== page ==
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story.lead_photo.caption Personal trainer and massage therapist Michael Glenn does Tabletop Situps at Little Rock Athletic Club. (Arkansas Democrat-Gazette/CELIA STOREY)

For nearly two decades, I've espoused the benefits of pelvic awareness as part of a comprehensive abdominal strengthening program.

Pelvic awareness is exactly what it sounds like — understanding the position of one's pelvis in various postures and throughout a given movement.

Pelvic awareness is an element of abdominal training that simply cannot be compromised. Failing to be aware of your pelvic position crumbles the effectiveness of basically any movement designed to challenge the abdominal group.

There are essentially five pelvic positions. These are anterior tilt, posterior tilt, side tilt to the right, side tilt to the left, and neutral.

A neutral pelvic position is when both hips are aligned with each other and exactly down the midline of your body from back to front. So, they are perfectly parallel from the side and the front. This is the ideal position for the pelvis throughout the day, as you do regular activities that aren't particularly strenuous or considered "abdominal training."

An anterior tilt is found when the natural lower back curve (lordosis) is increased, therefore pressing the back of the pelvis up and the front of the pelvis down. This is a position we often recommend at the beginning stages of a squat, as an anterior tilt helps to protect the lumbar vertebrae.

A posterior tilt is exactly the opposite. It's identified by a lowering of the back of the pelvis and raising of the front. To achieve a good posterior tilt, the abdominals must be engaged. This is the key position for most abdominal exercises as it reduces pressure on the lower back during floor exercises by ensuring that the abdominals are engaged and performing their job to the fullest extent.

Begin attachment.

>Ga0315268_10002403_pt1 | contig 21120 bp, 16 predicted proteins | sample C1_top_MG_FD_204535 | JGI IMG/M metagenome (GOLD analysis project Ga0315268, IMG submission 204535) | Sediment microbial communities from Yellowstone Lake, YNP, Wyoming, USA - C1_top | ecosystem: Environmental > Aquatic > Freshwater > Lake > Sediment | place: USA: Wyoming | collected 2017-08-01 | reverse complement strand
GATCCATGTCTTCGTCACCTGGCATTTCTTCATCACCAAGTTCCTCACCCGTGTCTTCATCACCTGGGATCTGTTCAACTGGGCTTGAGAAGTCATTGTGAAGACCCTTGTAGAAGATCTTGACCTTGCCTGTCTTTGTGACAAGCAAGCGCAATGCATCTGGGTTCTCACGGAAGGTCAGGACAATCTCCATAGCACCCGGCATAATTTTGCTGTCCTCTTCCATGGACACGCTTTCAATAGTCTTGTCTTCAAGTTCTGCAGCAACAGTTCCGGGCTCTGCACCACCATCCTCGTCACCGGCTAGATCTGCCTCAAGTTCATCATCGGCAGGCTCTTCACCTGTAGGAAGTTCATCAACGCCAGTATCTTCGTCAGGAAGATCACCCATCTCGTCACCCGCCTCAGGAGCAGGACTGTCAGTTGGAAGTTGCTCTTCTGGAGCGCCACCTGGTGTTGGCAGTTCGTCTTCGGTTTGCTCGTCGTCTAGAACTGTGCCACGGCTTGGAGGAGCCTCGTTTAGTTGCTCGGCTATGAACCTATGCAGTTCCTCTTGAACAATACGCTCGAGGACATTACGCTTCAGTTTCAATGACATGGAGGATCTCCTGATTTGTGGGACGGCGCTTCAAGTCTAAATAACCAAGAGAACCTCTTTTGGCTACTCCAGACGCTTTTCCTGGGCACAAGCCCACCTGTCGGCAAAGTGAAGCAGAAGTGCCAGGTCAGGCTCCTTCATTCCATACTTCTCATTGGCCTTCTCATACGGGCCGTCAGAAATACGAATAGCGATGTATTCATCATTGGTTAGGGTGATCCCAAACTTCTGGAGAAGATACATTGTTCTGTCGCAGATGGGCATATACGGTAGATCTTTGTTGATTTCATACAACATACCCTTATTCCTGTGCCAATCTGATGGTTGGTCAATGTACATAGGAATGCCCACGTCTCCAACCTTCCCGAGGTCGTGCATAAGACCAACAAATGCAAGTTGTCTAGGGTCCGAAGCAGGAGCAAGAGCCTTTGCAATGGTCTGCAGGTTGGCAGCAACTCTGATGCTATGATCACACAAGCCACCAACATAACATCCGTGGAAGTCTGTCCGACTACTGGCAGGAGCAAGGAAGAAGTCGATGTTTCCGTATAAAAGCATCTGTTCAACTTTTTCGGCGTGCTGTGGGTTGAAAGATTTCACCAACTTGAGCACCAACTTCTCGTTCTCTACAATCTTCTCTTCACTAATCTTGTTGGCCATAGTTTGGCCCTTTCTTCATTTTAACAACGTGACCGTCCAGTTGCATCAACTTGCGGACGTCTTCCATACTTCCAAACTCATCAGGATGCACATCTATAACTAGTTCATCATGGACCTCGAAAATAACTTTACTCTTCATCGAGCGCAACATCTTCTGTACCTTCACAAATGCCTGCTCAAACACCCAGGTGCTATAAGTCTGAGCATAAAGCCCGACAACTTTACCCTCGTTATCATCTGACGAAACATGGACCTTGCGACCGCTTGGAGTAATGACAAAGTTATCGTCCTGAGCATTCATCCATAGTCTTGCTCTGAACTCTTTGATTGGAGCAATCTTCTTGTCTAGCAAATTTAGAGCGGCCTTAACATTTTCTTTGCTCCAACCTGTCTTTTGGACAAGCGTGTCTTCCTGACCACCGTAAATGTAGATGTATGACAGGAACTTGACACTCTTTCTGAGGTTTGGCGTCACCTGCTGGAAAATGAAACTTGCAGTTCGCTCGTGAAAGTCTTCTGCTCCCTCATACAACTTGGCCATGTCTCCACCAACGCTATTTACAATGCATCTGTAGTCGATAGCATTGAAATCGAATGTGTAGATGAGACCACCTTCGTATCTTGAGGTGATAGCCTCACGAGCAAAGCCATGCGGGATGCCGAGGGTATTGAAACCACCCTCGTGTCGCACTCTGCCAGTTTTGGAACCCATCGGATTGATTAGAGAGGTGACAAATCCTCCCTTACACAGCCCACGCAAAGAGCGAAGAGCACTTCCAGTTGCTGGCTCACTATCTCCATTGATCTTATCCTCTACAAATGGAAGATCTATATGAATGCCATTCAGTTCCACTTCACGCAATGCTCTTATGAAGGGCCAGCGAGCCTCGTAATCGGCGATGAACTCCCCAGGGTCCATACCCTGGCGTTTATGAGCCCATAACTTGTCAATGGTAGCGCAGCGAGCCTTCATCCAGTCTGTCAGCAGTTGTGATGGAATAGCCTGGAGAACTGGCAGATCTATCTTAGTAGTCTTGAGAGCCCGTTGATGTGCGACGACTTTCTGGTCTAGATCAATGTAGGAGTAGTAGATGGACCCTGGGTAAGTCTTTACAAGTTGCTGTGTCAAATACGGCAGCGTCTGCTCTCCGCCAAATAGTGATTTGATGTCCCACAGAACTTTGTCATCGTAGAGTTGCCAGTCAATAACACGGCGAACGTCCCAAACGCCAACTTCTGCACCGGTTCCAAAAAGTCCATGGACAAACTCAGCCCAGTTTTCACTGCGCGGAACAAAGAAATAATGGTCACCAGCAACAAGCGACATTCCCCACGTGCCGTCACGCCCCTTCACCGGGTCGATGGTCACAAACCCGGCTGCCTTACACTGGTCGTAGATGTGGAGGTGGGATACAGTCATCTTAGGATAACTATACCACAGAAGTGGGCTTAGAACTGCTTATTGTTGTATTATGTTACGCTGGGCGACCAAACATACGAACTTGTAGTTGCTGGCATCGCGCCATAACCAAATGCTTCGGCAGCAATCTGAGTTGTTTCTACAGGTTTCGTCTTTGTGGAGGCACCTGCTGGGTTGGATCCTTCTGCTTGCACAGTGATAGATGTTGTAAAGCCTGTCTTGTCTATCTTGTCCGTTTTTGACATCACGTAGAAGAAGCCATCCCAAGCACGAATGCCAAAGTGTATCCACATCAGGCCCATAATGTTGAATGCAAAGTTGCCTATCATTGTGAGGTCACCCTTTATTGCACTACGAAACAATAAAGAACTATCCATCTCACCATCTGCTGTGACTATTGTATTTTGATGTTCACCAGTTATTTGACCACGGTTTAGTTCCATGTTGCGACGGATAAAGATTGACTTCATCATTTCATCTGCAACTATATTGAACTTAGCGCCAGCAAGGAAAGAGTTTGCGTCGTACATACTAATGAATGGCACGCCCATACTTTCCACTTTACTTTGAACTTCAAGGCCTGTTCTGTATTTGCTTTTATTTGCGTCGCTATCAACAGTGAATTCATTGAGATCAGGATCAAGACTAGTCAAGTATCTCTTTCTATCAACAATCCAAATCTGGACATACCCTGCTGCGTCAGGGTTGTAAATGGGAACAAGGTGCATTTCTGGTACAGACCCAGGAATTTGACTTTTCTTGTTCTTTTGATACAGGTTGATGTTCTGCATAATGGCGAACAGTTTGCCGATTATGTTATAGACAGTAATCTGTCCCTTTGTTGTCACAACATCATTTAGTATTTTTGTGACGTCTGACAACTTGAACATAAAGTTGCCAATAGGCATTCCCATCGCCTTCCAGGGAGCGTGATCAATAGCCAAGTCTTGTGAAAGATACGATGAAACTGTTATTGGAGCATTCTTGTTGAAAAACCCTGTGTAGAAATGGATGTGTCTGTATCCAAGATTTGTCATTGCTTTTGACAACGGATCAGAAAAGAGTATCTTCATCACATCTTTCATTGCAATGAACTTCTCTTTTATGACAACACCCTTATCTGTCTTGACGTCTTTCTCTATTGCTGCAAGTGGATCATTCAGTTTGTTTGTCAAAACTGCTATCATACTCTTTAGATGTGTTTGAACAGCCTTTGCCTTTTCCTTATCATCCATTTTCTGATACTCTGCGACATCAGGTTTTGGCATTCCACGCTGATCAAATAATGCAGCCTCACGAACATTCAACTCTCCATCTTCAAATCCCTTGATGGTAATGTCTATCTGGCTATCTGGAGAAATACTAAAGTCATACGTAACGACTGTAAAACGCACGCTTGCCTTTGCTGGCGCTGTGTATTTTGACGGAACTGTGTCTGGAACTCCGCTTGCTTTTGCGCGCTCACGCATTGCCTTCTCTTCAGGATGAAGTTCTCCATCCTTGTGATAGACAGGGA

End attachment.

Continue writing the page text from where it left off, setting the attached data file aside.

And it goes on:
The right and left side tilts are not used in many exercises, but understanding these movements can help one visualize pelvic awareness in various positions. The right tilt features a higher right hip, and the left tile features a higher left hip.

Understanding where the pelvis is in relation to the "neutral" position is key for any abdominal exercise. This is especially true as fatigue sets in, as many people lose the posterior tilt position then. Losing it not only reduces the effectiveness of the exercise but creates the conditions in which a lower back strain is more likely.

This week's exercise requires a constant posterior pelvic tilt to perform correctly. The Tabletop Situp is great for challenging the anterior core muscles, but it also provides a perfect opportunity to check one's pelvic awareness.

1. Select a large, soft-sided medicine ball that's relatively light (10 to 15 pounds). A smaller ball will work, too, but keep it relatively light.

2. Lie on your back and place the medicine ball on the ground just above your head.

3. Lift the knees up so that your knees and hips are both at 90-degree angles, creating a flat surface with your shins and with the toes pointed at the ceiling.

4. Reach overhead and grab the medicine ball.

5. Bring the ball forward and use that momentum to perform a situp, moving the torso up until you can place the medicine ball just above your feet — balancing it on your lower legs.

6. Lower the torso while allowing the medicine ball to stay balanced on your shins and then do another situp.

7. This time, grab the ball and lower back down with it in your arms.

8. Continue performing situps while allowing the medicine ball to remain on your legs every other repetition until you've completed 15 reps — or as many as you can while maintaining that posterior tilt.

The key to this exercise is really maintaining that posterior tilt the entire time, even as you're lifting the ball from the floor. This will be difficult.

If it becomes impossible to maintain the tilt, lose the medicine ball and perform the exercise without additional resistance. Enjoy!

Matt Parrott has a doctorate in education (sport studies) and a master's in kinesiology and is certified by the American College of Sports Medicine.

vballtop@aol.com

Style on 10/21/2019

Print Headline: It's important to train with pelvis position in mind

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